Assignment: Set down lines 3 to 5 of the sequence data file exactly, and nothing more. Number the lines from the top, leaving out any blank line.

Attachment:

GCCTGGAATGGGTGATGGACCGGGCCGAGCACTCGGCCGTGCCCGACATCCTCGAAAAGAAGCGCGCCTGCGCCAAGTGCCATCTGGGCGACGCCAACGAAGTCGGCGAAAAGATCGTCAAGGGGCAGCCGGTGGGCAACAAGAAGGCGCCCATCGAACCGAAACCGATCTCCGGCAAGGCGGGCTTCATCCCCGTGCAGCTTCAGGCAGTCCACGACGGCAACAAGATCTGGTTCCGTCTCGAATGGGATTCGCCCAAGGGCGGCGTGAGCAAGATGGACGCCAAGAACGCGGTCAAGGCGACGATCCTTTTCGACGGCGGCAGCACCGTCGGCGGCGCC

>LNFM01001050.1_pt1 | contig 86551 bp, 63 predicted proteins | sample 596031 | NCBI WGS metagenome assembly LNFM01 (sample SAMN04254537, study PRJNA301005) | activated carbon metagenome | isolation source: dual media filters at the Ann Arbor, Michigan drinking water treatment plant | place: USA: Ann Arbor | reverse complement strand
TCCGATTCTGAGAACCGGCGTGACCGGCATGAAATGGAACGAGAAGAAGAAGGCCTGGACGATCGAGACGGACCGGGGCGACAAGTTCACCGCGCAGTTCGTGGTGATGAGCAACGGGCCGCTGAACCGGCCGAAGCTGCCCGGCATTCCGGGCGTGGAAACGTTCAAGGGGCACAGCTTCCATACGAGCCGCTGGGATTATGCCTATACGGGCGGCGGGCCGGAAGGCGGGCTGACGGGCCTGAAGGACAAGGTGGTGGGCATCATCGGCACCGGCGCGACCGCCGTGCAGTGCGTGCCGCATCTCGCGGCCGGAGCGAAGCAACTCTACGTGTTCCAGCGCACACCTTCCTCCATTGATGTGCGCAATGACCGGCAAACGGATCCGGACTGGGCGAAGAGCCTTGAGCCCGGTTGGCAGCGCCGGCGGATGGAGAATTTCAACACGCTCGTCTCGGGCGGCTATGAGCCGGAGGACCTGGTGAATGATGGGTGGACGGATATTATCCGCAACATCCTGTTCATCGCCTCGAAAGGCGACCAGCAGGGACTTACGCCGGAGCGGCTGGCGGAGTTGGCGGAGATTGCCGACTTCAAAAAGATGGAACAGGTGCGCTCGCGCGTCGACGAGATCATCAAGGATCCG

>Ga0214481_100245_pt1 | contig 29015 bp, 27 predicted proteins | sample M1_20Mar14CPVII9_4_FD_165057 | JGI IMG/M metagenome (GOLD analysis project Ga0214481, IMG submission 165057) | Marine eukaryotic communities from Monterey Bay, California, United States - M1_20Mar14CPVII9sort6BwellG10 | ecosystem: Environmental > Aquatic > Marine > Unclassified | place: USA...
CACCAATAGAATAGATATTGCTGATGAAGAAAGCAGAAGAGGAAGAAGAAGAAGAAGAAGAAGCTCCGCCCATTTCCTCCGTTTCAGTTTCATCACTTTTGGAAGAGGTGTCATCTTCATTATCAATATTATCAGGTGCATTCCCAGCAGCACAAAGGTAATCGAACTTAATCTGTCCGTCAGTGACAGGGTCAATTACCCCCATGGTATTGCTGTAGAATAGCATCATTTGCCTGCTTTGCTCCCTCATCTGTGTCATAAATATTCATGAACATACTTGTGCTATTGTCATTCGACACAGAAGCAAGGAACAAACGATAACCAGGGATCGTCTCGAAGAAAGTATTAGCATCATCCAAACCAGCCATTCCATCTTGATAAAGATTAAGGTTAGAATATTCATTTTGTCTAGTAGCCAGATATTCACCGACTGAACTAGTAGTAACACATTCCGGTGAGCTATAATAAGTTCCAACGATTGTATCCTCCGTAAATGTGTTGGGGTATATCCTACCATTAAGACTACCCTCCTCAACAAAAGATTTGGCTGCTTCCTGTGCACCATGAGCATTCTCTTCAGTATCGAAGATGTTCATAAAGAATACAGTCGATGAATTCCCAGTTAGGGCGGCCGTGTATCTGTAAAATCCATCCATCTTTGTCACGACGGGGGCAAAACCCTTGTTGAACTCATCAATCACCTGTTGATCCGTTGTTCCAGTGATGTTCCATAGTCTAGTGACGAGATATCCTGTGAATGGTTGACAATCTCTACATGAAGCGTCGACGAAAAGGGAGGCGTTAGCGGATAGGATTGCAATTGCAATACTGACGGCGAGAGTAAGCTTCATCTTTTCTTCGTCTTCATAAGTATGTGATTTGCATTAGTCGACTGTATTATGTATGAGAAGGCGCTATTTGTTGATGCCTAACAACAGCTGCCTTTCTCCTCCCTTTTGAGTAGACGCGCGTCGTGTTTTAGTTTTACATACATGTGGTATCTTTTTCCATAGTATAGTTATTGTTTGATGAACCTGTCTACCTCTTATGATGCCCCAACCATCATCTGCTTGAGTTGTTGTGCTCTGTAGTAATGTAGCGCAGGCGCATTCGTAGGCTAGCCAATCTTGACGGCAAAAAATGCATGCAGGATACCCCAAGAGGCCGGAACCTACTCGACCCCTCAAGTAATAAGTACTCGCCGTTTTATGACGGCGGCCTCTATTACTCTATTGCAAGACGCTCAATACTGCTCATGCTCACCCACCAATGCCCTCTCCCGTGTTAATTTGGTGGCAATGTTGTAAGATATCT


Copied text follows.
TCCGATTCTGAGAACCGGCGTGACCGGCATGAAATGGAACGAGAAGAAGAAGGCCTGGACGATCGAGACGGACCGGGGCGACAAGTTCACCGCGCAGTTCGTGGTGATGAGCAACGGGCCGCTGAACCGGCCGAAGCTGCCCGGCATTCCGGGCGTGGAAACGTTCAAGGGGCACAGCTTCCATACGAGCCGCTGGGATTATGCCTATACGGGCGGCGGGCCGGAAGGCGGGCTGACGGGCCTGAAGGACAAGGTGGTGGGCATCATCGGCACCGGCGCGACCGCCGTGCAGTGCGTGCCGCATCTCGCGGCCGGAGCGAAGCAACTCTACGTGTTCCAGCGCACACCTTCCTCCATTGATGTGCGCAATGACCGGCAAACGGATCCGGACTGGGCGAAGAGCCTTGAGCCCGGTTGGCAGCGCCGGCGGATGGAGAATTTCAACACGCTCGTCTCGGGCGGCTATGAGCCGGAGGACCTGGTGAATGATGGGTGGACGGATATTATCCGCAACATCCTGTTCATCGCCTCGAAAGGCGACCAGCAGGGACTTACGCCGGAGCGGCTGGCGGAGTTGGCGGAGATTGCCGACTTCAAAAAGATGGAACAGGTGCGCTCGCGCGTCGACGAGATCATCAAGGATCCG

>Ga0214481_100245_pt1 | contig 29015 bp, 27 predicted proteins | sample M1_20Mar14CPVII9_4_FD_165057 | JGI IMG/M metagenome (GOLD analysis project Ga0214481, IMG submission 165057) | Marine eukaryotic communities from Monterey Bay, California, United States - M1_20Mar14CPVII9sort6BwellG10 | ecosystem: Environmental > Aquatic > Marine > Unclassified | place: USA...
CACCAATAGAATAGATATTGCTGATGAAGAAAGCAGAAGAGGAAGAAGAAGAAGAAGAAGAAGCTCCGCCCATTTCCTCCGTTTCAGTTTCATCACTTTTGGAAGAGGTGTCATCTTCATTATCAATATTATCAGGTGCATTCCCAGCAGCACAAAGGTAATCGAACTTAATCTGTCCGTCAGTGACAGGGTCAATTACCCCCATGGTATTGCTGTAGAATAGCATCATTTGCCTGCTTTGCTCCCTCATCTGTGTCATAAATATTCATGAACATACTTGTGCTATTGTCATTCGACACAGAAGCAAGGAACAAACGATAACCAGGGATCGTCTCGAAGAAAGTATTAGCATCATCCAAACCAGCCATTCCATCTTGATAAAGATTAAGGTTAGAATATTCATTTTGTCTAGTAGCCAGATATTCACCGACTGAACTAGTAGTAACACATTCCGGTGAGCTATAATAAGTTCCAACGATTGTATCCTCCGTAAATGTGTTGGGGTATATCCTACCATTAAGACTACCCTCCTCAACAAAAGATTTGGCTGCTTCCTGTGCACCATGAGCATTCTCTTCAGTATCGAAGATGTTCATAAAGAATACAGTCGATGAATTCCCAGTTAGGGCGGCCGTGTATCTGTAAAATCCATCCATCTTTGTCACGACGGGGGCAAAACCCTTGTTGAACTCATCAATCACCTGTTGATCCGTTGTTCCAGTGATGTTCCATAGTCTAGTGACGAGATATCCTGTGAATGGTTGACAATCTCTACATGAAGCGTCGACGAAAAGGGAGGCGTTAGCGGATAGGATTGCAATTGCAATACTGACGGCGAGAGTAAGCTTCATCTTTTCTTCGTCTTCATAAGTATGTGATTTGCATTAGTCGACTGTATTATGTATGAGAAGGCGCTATTTGTTGATGCCTAACAACAGCTGCCTTTCTCCTCCCTTTTGAGTAGACGCGCGTCGTGTTTTAGTTTTACATACATGTGGTATCTTTTTCCATAGTATAGTTATTGTTTGATGAACCTGTCTACCTCTTATGATGCCCCAACCATCATCTGCTTGAGTTGTTGTGCTCTGTAGTAATGTAGCGCAGGCGCATTCGTAGGCTAGCCAATCTTGACGGCAAAAAATGCATGCAGGATACCCCAAGAGGCCGGAACCTACTCGACCCCTCAAGTAATAAGTACTCGCCGTTTTATGACGGCGGCCTCTATTACTCTATTGCAAGACGCTCAATACTGCTCATGCTCACCCACCAATGCCCTCTCCCGTGTTAATTTGGTGGCAATGTTGTAAGATATCT